Posted by: Jack Santos
Interesting news yesterday about the YouTube outage ostensibly set off by Pakistan's clumsy attempt at limiting YouTube access within their country (censoring anti-Muslim speech from the Netherlands). The politicization of the Internet continues…Pakistan complained to YouTube, but action to remove what YouTube finally deemed as "Hate Speech" was too slow for Pakistan (we’re talking hours here, not days), so unilateral action was taken.
It puts some of the Net Neutrality discussions in context of a broader picture. These are heavy duty philosophical issues we’re dealing with folks – what is hate speech, what isn’t (a very fine line, indeed)….and most importantly: who decides? countries? ICANN? The UN? The US? Content providers like Google (who want to be deliverers as well), or content deliverers like Comcast or Verizon (who are providers too)? In some ways, arbitrary decisions on spam and viruses are already made by all of the above – and one person’s spam is another person’s speech. Will Serbs consider Kosovar anthems hateful? Will Kurds feelings toward Turkish military recruitment videos be considered?
Then there are the just as important, but less hurtful (at least ostensibly) decisions made by carriers. When I first started allowing work at home within my department, we found that a cable carrier (then Time Warner) had made what appeared to them to be a harmless business decision – block VPN traffic. Unfortunately, we found out at a critical time when remote access to fix a production problem was needed. In fact, what probably happened was that some network bit-head started to turn off all ports except 80 and 443 (not to mention a few others) – the ones primarily used for web page traffic. Just for hee haws. When complaints started pouring in, Time-Warner management responded initially with ignorance, then defensiveness ("we decide what we run on our network") followed quickly by entrepreneurship ("this is business use – you need to be paying business rates").. In the new world order the distinction between business and personal is ever so slight – but that’s a topic for another time.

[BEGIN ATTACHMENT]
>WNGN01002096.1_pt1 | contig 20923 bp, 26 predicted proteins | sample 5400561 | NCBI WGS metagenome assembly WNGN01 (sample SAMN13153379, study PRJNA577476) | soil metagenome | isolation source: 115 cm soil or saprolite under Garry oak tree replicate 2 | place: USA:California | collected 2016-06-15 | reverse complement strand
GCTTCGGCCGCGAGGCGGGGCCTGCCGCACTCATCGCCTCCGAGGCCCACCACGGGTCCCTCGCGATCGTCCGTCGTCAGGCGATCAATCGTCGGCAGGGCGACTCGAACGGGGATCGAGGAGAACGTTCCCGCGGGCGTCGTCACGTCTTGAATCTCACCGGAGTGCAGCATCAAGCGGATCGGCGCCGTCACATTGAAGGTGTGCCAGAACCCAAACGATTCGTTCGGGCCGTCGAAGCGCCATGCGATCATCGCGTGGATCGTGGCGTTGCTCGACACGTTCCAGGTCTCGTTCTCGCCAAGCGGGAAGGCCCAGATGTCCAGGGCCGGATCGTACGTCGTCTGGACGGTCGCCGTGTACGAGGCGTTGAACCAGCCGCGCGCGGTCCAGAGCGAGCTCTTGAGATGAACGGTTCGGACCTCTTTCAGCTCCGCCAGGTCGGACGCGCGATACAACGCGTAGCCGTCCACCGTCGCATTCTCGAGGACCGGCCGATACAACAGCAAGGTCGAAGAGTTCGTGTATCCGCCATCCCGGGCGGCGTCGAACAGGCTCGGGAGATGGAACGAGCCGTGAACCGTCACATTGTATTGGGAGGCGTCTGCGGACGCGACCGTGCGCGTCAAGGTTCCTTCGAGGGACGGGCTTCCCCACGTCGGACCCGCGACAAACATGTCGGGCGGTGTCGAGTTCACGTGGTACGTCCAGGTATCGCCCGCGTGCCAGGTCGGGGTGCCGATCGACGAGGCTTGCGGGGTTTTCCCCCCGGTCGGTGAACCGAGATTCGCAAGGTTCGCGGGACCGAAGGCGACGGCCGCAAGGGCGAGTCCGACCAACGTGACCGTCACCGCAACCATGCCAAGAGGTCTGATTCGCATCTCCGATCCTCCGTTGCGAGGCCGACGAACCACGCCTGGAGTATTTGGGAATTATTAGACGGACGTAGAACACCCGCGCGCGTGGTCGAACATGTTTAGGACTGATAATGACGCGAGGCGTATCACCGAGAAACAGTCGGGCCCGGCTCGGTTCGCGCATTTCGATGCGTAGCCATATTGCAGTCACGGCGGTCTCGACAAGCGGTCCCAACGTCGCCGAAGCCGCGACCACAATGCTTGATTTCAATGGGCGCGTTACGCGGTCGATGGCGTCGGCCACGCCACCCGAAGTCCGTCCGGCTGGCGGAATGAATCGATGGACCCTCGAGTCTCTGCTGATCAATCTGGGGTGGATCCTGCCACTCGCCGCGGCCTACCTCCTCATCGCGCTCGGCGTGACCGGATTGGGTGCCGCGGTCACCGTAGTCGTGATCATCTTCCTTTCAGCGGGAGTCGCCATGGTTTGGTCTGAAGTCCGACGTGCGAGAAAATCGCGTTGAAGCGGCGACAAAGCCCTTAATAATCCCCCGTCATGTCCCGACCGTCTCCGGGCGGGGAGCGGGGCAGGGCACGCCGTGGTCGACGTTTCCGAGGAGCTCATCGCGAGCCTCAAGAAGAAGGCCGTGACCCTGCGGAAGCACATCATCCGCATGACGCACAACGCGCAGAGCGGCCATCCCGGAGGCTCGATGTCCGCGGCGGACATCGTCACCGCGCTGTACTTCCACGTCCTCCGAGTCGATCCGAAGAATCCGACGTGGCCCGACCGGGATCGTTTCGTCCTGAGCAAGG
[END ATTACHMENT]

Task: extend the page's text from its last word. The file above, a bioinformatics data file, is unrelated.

That, my friends, was an earlier version of what net neutrality is all about. Time-Warner backed off, opened the ports, and things haven’t changed….until now. Comcast sees its "On Demand" service revenue decline, while bit traffic on the network continues to go up because of movie downloads from the Netflix and Apples of the world. So the response becomes protective of lost revenue "movie downloaders should pay more – they are bandwidth hogs". And for businesses, the same storm clouds hold true for ecommerce websites, and business/home use.
In the spirit of Ayn Rand I believe that the market can solve this problem – if there was a market. For most homes, Internet access is provided by a virtual monopoly – the same kind of monopoly that would not allow you to add third party phones to their lines way back when.. Network providers would love to have THAT revenue stream as well….
So net neutrality matters, and net brutality continues…keep an eye on both.